Wednesday, April 17, 2013

Lawyer Suspended After Wife Steals From Salvation Army

The Wisconsin Supreme Court has imposed a six-month suspension of an attorney, rejecting the Office of Lawyer Regulation's call for revocation.

The court concluded that OLR had failed to prove that the attorney engaged in misappropriation.

The disciplinary case involved the attorney's handling of two estate matters.

The more serious charges related to an estate for which the personal representative was the attorney's mother-in-law. The attorney represented her and placed estate proceeds in his escrow account.

One bequest - to the Salvation Army in the amount of $30,000 - was not paid. Rather, it was misappropriated by the attorney's wife, who was his longtime legal secretary.

The referee found that the attorney had no knowledge of the theft:

...the referee explicitly found that Attorney Goluba was not aware of the ongoing misappropriation of funds.  The referee reached this finding based on record evidence and testimony of the people involved.  He found that "it [was] absolutely clear who ran the details and the business of the Goluba Law Office.  It was Janice Goluba.  [Attorney Goluba] trusted her implicitly and gave her responsibility to handle most of the affairs of the office."  The referee found and the record supports his finding that Attorney Goluba experienced health problems unrelated to this case and was not able to function as efficiently as he had in the past.  As a result, Janice Goluba assumed extensive responsibility for the office including keeping Attorney Goluba's calendar, making hisappointments, drafting his letters, making his phone calls, picking up the mail, taking messages, handling all the billing and receipts, and making all of the payments.  The referee stated, "In short, other than practicing law, she did everything else in the Goluba Law Office.  [Attorney Goluba] trusted her implicitly and, to the best of his knowledge, she had never breached that trust."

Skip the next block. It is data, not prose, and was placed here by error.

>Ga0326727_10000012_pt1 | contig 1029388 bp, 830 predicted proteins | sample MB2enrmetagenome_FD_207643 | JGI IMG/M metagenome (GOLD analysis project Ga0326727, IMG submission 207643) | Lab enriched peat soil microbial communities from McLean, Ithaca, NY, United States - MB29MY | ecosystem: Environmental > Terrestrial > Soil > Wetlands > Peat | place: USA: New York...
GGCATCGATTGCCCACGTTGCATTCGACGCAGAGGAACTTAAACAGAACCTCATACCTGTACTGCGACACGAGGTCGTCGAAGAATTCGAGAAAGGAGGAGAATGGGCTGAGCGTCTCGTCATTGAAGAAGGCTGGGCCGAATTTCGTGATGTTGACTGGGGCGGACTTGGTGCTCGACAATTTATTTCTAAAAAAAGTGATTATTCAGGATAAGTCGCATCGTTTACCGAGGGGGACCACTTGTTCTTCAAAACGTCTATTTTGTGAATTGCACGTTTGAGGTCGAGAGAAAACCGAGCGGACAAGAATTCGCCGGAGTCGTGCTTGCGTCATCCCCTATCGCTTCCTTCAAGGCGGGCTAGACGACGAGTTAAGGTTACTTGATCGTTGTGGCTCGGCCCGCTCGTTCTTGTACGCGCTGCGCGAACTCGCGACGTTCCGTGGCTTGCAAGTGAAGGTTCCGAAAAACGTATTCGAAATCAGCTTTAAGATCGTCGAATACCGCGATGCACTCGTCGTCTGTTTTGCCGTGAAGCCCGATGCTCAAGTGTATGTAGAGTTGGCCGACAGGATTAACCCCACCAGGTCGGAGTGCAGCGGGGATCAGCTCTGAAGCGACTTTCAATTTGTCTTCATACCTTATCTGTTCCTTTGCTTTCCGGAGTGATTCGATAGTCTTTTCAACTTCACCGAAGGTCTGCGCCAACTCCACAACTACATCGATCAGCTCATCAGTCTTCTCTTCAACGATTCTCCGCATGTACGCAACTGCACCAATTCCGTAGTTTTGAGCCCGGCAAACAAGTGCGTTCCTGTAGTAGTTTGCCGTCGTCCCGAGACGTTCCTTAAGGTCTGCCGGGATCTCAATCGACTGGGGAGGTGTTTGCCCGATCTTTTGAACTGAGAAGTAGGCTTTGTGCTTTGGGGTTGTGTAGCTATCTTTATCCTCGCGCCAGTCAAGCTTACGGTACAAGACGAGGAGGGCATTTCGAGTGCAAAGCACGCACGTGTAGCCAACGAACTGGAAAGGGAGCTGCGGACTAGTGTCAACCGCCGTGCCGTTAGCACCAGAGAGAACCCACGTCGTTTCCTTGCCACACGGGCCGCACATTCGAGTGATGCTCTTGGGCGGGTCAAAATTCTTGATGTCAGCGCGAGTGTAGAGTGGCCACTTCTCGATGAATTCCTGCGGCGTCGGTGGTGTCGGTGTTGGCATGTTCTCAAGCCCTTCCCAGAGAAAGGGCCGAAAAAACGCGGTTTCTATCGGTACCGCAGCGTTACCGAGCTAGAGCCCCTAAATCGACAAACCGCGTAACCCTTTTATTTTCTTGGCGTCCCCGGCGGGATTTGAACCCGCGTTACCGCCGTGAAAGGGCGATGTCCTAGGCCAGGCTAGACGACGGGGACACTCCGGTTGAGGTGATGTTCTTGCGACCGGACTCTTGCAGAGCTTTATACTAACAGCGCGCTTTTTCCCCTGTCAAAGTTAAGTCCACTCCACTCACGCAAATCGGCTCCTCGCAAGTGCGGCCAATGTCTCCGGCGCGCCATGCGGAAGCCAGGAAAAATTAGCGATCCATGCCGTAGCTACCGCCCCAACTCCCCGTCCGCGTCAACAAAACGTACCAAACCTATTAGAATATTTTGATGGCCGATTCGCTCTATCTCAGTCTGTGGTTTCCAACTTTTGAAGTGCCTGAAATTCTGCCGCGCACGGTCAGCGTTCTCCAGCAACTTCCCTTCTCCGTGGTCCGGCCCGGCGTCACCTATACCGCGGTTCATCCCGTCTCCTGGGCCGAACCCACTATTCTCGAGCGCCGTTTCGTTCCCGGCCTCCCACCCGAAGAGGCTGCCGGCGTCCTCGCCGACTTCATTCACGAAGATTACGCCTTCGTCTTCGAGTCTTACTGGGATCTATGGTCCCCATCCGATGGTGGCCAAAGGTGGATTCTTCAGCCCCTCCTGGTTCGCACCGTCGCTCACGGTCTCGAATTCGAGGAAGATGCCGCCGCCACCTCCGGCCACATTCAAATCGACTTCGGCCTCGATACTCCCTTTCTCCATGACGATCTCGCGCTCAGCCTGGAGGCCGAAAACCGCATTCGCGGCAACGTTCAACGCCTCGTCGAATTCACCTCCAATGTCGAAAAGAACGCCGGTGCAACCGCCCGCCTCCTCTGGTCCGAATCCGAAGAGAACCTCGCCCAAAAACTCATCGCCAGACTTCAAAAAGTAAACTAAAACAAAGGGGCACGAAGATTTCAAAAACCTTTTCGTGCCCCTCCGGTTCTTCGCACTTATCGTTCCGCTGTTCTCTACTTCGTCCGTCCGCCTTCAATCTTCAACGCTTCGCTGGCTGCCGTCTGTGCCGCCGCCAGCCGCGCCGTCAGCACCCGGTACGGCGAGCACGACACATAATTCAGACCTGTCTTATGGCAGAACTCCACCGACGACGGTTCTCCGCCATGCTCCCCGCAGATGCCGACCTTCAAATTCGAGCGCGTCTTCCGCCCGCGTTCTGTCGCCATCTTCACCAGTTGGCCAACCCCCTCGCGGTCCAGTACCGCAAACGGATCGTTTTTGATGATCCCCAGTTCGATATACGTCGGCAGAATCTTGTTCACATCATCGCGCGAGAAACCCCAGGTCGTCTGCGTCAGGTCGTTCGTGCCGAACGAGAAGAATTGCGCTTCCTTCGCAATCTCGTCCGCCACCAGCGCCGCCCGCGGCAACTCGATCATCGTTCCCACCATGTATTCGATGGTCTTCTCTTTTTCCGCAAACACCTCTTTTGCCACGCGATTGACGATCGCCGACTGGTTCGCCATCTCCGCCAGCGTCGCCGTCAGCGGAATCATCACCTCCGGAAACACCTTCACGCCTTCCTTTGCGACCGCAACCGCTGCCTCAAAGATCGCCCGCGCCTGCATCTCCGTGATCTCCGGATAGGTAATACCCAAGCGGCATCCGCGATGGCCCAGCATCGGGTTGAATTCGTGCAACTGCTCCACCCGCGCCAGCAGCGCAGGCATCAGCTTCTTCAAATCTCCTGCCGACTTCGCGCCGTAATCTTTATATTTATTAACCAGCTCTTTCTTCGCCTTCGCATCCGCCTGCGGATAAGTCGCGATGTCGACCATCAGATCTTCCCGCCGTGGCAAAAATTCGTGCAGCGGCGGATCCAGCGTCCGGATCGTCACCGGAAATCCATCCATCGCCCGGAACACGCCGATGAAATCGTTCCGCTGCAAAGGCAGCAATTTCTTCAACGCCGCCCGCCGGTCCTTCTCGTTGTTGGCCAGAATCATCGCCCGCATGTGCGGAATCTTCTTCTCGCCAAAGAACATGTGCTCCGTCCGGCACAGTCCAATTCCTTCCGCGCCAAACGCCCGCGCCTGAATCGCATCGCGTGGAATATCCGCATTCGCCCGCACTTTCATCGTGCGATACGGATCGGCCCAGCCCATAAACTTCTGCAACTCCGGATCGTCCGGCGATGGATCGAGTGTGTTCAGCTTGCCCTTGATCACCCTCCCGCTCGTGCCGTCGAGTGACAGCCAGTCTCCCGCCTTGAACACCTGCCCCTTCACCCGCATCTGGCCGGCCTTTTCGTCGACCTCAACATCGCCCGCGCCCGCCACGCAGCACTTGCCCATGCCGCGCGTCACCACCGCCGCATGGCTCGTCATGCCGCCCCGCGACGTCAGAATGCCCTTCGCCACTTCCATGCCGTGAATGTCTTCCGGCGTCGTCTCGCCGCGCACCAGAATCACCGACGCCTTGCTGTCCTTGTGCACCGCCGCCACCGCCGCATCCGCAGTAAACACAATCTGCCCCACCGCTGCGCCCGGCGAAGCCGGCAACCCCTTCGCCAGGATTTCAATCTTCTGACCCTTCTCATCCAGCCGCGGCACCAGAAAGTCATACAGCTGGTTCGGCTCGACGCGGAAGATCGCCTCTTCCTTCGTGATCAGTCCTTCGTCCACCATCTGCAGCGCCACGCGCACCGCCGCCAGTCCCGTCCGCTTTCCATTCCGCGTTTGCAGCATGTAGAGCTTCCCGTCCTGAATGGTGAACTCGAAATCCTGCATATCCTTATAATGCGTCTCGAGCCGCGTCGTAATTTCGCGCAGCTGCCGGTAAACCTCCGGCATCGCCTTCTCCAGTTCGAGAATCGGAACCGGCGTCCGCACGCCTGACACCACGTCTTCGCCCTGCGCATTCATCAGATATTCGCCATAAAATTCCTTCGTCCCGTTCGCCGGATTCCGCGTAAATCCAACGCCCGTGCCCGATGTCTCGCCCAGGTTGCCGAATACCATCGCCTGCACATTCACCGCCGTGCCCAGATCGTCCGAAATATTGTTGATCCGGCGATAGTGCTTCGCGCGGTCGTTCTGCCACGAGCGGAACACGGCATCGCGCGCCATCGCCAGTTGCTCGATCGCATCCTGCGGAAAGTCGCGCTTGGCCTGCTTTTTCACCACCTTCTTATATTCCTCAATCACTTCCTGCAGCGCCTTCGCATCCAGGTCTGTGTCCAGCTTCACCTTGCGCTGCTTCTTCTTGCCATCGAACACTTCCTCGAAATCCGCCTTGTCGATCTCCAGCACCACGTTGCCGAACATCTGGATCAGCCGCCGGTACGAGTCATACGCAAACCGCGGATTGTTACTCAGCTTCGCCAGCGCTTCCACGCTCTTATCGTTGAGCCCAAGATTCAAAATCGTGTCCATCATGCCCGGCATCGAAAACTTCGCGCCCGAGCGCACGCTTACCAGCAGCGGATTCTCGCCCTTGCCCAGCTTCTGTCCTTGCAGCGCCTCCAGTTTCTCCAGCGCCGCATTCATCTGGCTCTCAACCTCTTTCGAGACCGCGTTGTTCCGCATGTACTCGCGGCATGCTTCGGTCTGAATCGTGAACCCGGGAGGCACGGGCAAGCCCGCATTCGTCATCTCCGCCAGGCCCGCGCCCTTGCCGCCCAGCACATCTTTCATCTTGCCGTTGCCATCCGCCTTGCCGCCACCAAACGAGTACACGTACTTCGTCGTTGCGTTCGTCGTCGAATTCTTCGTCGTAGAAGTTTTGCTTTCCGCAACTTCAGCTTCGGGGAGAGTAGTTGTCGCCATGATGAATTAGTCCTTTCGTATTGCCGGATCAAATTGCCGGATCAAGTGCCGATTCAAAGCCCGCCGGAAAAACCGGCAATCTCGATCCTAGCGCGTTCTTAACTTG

When the Salvation Army inquired, the attorney learned of his wife's theft. He met with his mother-in-law, who ponied up the $30,000 to help her daughter. The referee and the court found that the OLR's charges relating to the attorney's encounter with his mother-in-law were not proven.

We reject the OLR's request for revocation.  Attorney Goluba has, indeed, committed serious misconduct that warrants suspension of his license.  However, the referee decisively rejected the OLR's assertion that Attorney Goluba had ongoing knowledge of the misappropriation of funds or that he manipulated R.L. into writing him a check to cover that misappropriation.  Upon learning of the misappropriation, Attorney Goluba promptly took steps to ensure The Salvation Army was paid.  His mother-in-law, R.L., has disavowed any claim that she was manipulated into paying Attorney Goluba.  Accordingly, the most serious ethical charges against Attorney Goluba fail.

The court cut the costs imposed against the attorney by 50% in light of his exoneration on the most serious allegations. (Mike Frisch)

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